The coronavirus has begun to take hold in Africa, the Middle East, Latin America, Asia and the Pacific Islands, threatening some of the most impoverished people on earth.
Many countries have introduced a combination of border closures, limitation or bans on international flights, shelter at home orders, shuttering of schools, universities and social venues and restrictions on movement for all but essential work and shopping. These measures, while necessary, are of limited value without testing suspected cases, tracking their contacts and treating the severely ill.
Crucially, even sheltering at home and self-isolation are impossible under conditions where one seventh of humanity lives in so-called informal housing—shacks, tents and shanty towns, constructed out of crude brick, straw, recycled plastic, cement blocks and scrap wood.
Most of the world’s urban poor occupy squalid, overcrowded slums, surrounded by pollution, excrement and decay, with limited or no access to sanitation, clean water and the basic amenities of modern urban life. The world’s most notorious slums include Ciudad Neza in Mexico City, with 1.2 million people; Dharavi in Mumbai, with 1 million people—the largest slum in Asia and location for the film Slum Dog Millionaire —Rocinha in Rio de Janeiro, the largest favela in Brazil with 200,000 people; Makoko, Lagos, with over 300,000 people, many of whose homes are built on stilts in a lagoon.
Residents live in homes that were detrimental to their health and safety even before the onset of the coronavirus. Self-isolating or quarantining is a non-starter in a single room shack that serves as bedroom, kitchen and living space, often for an extended family, with no running water and a communal toilet shared with dozens of others.
As the director of the International Labour Organisation’s (ILO) Social Protection department, Shahra Razavi, explained, “If the COVID-19 pandemic has sent the world one message, it is that we are only as safe as the most vulnerable among us.”
He warned, “Those who are unable to quarantine themselves or to get treatment endanger their own lives and the lives of others, and if one country cannot contain the virus, others are bound to be infected, or even re-infected. And yet, around the world, social-protection systems are failing miserably at safeguarding the lives and livelihoods of vulnerable groups.”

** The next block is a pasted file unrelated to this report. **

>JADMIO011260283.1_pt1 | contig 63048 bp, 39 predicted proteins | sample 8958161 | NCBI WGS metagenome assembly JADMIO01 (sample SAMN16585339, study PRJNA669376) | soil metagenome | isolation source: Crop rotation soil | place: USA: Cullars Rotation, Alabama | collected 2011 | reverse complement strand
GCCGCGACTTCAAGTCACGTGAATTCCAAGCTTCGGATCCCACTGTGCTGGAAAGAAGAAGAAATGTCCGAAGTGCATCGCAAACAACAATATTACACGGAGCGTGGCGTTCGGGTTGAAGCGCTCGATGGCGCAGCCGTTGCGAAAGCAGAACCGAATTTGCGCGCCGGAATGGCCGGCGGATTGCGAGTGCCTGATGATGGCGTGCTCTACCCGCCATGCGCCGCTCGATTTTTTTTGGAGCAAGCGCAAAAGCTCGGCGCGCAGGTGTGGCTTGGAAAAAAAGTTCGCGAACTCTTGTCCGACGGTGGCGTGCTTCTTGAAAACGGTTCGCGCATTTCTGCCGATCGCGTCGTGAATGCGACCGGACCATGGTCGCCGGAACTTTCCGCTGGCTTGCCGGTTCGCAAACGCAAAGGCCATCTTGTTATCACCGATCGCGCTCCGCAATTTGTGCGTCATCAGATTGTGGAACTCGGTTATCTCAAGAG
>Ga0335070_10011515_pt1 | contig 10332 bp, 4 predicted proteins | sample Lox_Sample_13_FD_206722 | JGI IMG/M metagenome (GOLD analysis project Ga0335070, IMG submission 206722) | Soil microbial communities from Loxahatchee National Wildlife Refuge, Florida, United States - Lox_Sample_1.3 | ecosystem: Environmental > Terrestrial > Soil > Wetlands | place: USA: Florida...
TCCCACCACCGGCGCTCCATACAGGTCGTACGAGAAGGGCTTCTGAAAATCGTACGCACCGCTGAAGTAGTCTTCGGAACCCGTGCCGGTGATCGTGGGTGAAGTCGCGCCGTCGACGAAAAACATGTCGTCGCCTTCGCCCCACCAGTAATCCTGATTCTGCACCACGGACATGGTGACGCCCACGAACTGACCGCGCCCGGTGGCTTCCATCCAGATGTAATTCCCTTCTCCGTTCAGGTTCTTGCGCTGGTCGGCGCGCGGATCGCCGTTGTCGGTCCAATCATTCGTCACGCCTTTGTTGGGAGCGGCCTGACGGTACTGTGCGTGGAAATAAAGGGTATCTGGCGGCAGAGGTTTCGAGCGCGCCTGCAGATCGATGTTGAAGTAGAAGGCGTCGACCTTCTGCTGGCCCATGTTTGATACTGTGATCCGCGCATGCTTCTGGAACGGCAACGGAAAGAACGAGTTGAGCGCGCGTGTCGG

Medical treatment, let alone the intensive care required to treat those most severely affected by the coronavirus, is simply not available in the oppressed countries. Some 40 percent of the world’s population have no access to health insurance, whether public or private, or public health services. Around 800 million people spend at least 10 percent of their household budget on health care each year. The cost of medical treatment frequently plunges families into debt, with 100 million people falling into poverty because of the expense.
Many people simply cannot afford to get the treatment they need when they fall sick, under conditions where HIV/AIDS, malaria, yellow fever and tuberculosis, to name but a few, are widespread. For those who can afford treatment, even in the best placed African cities, there are only two doctors for 10,000 compared with 41 doctors per 10,000 people in Italy.
Without sick pay, the majority of workers cannot afford to take time off work to recover, jeopardising their own health and that of others. Of the 193 member states of the United Nations, less than two-thirds have social insurance schemes that provide sickness benefits. More than half the world’s 7 billion population have no social protection whatsoever. Those who are ill must choose between sacrificing their own health and feeding their families.
Millions of people across the advanced countries have already been laid off or furloughed as a result of the closures of nonessential shops, cafes, restaurants and cultural and leisure facilities and the precipitous fall in demand for travel, tourism, hospitality and related business sectors. Only 20 percent of the world’s population can claim any unemployment benefits, however meagre, forcing them to take whatever work they can find in the informal economy at slave labour rates.